Return of a true master
Aldeburgh Festival, Quatuor Diotima, Aldeburgh Church, June 18. In their afternoon recital, Quatuor Diotima proved themselves to be true masters. A few blemishes in violin intonationmarred the opening of Haydn's Opus 20 No.
Aldeburgh Festival, Quatuor Diotima, Aldeburgh Church, June 18.
In their afternoon recital, Quatuor Diotima proved themselves to be true masters. A few blemishes in violin intonation
marred the opening of Haydn's Opus 20 No. 1 quartet, but elsewhere all was joy and delight in what proved a very
stylish performance. However, the highlight of the afternoon was their impassioned account of Janacek's second
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string quartet "Intimate Letters", faultless in execution, it sounded as if this music were in their very bones.
In between came something more challenging.
- 1 Victoria Hall murder: Suffolk strangler Steve Wright reportedly arrested
- 2 'It was as if Covid didn't exist' - Latitude-goers report positive tests
- 3 Town bosses on 'Chequebook FC' nickname, Premier League timeframe and more
- 4 Hunt for Victoria Hall's killer takes another twist
- 5 Boy, 5, in critical condition after incident at department store
- 6 'From the outside it looks silly' - Chaplin on why he dropped down for Town
- 7 Boy, 13, pulled from moat at Framlingham Castle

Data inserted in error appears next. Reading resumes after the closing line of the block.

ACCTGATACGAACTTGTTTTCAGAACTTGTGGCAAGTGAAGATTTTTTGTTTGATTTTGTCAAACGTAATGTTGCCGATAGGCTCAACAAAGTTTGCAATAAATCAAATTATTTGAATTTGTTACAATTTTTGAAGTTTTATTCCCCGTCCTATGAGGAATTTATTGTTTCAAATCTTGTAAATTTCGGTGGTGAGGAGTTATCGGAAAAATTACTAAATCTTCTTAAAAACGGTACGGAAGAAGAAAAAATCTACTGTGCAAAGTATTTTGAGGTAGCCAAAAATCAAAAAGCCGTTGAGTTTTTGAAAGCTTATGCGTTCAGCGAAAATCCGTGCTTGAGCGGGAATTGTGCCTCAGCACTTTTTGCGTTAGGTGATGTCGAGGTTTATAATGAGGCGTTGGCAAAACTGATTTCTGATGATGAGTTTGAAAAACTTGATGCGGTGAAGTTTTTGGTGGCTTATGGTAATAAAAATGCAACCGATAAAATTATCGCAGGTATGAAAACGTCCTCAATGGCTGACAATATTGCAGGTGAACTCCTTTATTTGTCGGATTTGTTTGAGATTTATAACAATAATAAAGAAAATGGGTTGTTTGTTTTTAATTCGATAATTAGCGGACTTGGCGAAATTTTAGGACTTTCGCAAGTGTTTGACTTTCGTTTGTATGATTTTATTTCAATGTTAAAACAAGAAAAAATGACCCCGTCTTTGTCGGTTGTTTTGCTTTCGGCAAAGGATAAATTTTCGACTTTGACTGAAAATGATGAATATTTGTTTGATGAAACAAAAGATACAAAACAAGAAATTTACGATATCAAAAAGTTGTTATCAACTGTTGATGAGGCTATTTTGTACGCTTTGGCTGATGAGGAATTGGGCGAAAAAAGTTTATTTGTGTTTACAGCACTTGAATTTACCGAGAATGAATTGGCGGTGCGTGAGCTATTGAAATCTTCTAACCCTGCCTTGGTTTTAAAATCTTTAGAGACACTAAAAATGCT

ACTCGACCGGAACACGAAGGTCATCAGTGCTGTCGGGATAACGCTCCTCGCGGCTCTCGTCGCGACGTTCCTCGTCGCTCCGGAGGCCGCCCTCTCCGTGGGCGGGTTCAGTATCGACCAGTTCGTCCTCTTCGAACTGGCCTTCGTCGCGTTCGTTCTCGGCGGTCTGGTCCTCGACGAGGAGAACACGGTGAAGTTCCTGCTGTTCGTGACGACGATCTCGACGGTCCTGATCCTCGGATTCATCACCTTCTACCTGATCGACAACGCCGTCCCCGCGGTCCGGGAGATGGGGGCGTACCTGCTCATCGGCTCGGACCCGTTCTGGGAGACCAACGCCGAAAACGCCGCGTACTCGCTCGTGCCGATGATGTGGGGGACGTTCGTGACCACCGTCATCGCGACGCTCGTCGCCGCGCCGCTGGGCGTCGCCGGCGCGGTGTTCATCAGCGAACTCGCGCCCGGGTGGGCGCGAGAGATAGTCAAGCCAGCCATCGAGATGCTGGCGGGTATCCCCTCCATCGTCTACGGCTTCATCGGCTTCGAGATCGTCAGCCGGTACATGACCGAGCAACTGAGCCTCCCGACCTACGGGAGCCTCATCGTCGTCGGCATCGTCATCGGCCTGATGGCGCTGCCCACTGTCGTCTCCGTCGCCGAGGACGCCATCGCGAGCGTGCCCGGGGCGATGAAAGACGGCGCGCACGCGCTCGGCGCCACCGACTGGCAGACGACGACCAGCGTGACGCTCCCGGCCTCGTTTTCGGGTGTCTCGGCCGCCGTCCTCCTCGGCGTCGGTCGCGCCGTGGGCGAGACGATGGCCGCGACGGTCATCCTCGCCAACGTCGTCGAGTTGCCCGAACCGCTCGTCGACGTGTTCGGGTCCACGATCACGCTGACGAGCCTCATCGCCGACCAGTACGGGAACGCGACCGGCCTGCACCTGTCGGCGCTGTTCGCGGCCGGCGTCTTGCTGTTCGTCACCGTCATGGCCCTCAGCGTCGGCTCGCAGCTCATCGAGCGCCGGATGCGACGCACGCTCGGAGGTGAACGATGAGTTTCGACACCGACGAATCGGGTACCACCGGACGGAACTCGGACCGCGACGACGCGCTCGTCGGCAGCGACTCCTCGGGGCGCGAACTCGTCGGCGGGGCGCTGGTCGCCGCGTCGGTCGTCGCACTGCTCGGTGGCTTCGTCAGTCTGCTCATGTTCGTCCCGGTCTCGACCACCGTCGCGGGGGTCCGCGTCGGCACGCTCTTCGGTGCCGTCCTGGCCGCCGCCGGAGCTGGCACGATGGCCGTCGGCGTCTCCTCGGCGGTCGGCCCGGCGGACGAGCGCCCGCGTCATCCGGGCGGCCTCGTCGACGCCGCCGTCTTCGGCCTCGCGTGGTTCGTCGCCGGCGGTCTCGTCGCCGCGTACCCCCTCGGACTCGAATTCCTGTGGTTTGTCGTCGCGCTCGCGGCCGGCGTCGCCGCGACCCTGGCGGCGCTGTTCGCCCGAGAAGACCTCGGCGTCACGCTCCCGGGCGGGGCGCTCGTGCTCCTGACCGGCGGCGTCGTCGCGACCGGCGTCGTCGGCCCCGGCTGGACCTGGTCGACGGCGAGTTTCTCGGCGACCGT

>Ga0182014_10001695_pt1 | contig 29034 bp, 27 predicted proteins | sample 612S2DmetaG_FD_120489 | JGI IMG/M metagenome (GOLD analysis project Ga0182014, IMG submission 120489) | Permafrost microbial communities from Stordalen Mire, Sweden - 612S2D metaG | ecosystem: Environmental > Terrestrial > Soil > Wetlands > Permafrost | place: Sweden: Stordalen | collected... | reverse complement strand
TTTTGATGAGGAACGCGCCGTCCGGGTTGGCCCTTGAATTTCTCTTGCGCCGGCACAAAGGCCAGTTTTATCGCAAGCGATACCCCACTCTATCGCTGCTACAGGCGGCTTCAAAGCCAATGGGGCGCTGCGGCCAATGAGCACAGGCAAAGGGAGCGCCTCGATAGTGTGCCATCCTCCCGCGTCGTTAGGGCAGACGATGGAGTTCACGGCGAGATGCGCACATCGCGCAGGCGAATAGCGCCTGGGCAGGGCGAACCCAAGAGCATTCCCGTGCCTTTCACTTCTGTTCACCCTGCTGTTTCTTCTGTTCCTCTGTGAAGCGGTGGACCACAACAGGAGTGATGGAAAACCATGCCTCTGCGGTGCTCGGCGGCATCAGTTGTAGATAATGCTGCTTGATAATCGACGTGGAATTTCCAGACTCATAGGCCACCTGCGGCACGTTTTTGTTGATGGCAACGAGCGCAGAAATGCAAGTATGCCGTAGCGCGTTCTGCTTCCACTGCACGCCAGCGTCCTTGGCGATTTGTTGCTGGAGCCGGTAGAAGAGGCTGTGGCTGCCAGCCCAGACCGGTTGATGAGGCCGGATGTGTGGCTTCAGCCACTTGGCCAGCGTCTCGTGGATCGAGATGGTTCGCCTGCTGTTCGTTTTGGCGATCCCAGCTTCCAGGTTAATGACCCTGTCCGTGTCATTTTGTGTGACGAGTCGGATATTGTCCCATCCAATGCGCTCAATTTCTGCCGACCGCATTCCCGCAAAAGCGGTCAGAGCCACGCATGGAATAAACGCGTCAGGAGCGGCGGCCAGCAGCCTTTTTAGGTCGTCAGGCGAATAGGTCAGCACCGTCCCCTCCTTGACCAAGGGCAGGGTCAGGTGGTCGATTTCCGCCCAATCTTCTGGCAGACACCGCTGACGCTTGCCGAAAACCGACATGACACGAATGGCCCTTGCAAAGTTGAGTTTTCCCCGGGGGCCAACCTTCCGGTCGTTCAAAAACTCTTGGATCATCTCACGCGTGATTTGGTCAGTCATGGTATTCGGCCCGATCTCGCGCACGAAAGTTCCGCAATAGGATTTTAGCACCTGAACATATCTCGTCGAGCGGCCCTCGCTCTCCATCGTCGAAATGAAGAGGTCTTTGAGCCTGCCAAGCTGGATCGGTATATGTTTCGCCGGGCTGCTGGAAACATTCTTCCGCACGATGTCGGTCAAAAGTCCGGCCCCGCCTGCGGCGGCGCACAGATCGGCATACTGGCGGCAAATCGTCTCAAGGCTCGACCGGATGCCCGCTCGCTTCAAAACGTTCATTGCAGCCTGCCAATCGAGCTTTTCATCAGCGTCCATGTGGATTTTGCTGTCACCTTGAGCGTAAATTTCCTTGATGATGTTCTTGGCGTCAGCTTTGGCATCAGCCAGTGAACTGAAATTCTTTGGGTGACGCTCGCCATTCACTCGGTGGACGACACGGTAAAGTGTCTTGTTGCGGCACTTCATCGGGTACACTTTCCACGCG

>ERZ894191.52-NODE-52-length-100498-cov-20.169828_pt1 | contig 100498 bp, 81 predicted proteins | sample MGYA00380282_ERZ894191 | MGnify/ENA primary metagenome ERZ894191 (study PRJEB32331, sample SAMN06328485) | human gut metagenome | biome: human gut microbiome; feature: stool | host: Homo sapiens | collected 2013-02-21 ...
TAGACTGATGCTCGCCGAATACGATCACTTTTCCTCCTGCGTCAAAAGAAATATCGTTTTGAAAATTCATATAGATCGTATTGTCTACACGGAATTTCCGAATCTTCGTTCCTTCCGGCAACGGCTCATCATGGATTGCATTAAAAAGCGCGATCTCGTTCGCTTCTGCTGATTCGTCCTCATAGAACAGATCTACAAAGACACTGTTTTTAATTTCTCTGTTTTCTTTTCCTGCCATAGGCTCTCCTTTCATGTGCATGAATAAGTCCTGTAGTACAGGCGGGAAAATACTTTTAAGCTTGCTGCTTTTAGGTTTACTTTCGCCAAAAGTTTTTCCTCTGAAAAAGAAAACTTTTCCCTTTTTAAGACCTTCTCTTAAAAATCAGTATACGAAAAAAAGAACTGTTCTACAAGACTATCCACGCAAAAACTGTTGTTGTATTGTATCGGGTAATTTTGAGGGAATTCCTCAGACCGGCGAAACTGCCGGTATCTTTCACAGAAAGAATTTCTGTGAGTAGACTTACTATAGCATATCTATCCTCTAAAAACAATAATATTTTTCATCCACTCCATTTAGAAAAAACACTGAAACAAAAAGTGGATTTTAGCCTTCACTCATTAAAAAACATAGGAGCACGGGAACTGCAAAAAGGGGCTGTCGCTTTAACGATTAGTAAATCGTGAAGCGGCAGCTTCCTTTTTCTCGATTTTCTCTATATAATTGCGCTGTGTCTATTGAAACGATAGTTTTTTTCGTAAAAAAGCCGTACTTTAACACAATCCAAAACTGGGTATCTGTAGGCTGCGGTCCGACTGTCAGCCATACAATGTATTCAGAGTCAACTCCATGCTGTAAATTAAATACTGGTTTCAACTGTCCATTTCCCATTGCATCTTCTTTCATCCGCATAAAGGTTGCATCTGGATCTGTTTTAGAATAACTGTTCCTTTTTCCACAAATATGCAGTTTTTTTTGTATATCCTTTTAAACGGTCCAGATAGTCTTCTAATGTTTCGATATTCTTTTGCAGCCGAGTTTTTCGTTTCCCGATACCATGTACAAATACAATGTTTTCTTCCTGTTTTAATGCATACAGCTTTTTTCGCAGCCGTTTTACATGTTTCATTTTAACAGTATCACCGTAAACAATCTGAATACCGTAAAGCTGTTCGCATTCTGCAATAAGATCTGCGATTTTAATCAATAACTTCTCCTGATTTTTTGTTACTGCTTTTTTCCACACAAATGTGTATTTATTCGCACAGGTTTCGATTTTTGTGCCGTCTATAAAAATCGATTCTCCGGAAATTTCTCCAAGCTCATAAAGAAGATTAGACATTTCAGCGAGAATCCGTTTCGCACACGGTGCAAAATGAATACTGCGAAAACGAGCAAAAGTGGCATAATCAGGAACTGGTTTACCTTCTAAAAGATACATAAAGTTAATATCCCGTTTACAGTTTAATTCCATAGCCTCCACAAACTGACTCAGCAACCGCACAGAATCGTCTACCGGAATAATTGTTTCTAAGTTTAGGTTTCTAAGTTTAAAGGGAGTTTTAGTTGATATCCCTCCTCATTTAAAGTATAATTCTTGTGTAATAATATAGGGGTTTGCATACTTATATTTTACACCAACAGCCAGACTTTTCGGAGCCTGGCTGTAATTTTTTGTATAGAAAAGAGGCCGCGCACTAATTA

- 8 Cardinal Park taped off as man suffers stab wounds
- 9 Man airlifted to hospital from beach given 'vital first aid' by lifeguards
One of the composers who features prominently at this year's Festival is Elliott Carter, now 101 years old, and with
his creative fires undimmed. Among other works, he has no less than five premieres, two of which have been specially
commissioned for this Festival. Quatuor Diotima's recital contained two of his works; the fifth string quartet of 1955
and the oboe quartet of 2001.
The fifth quartet is in twelve short continuous movements: six ensemble movements interspersed with interludes
where individual players try out fragments from the ensembles. Complicated perhaps, and demanding stunning
virtuoso playing, which the Diotima certainly provided. It made exciting, if formidable, listening.
Nicholas Daniel was the soloist in the oboe quartet. Here Carter says he has attempted "every possible combination
of the four instruments". The results may not be very flattering for the oboe, but then, the whole thing is maybe just
a joke, and the great man was there in person to enjoy it.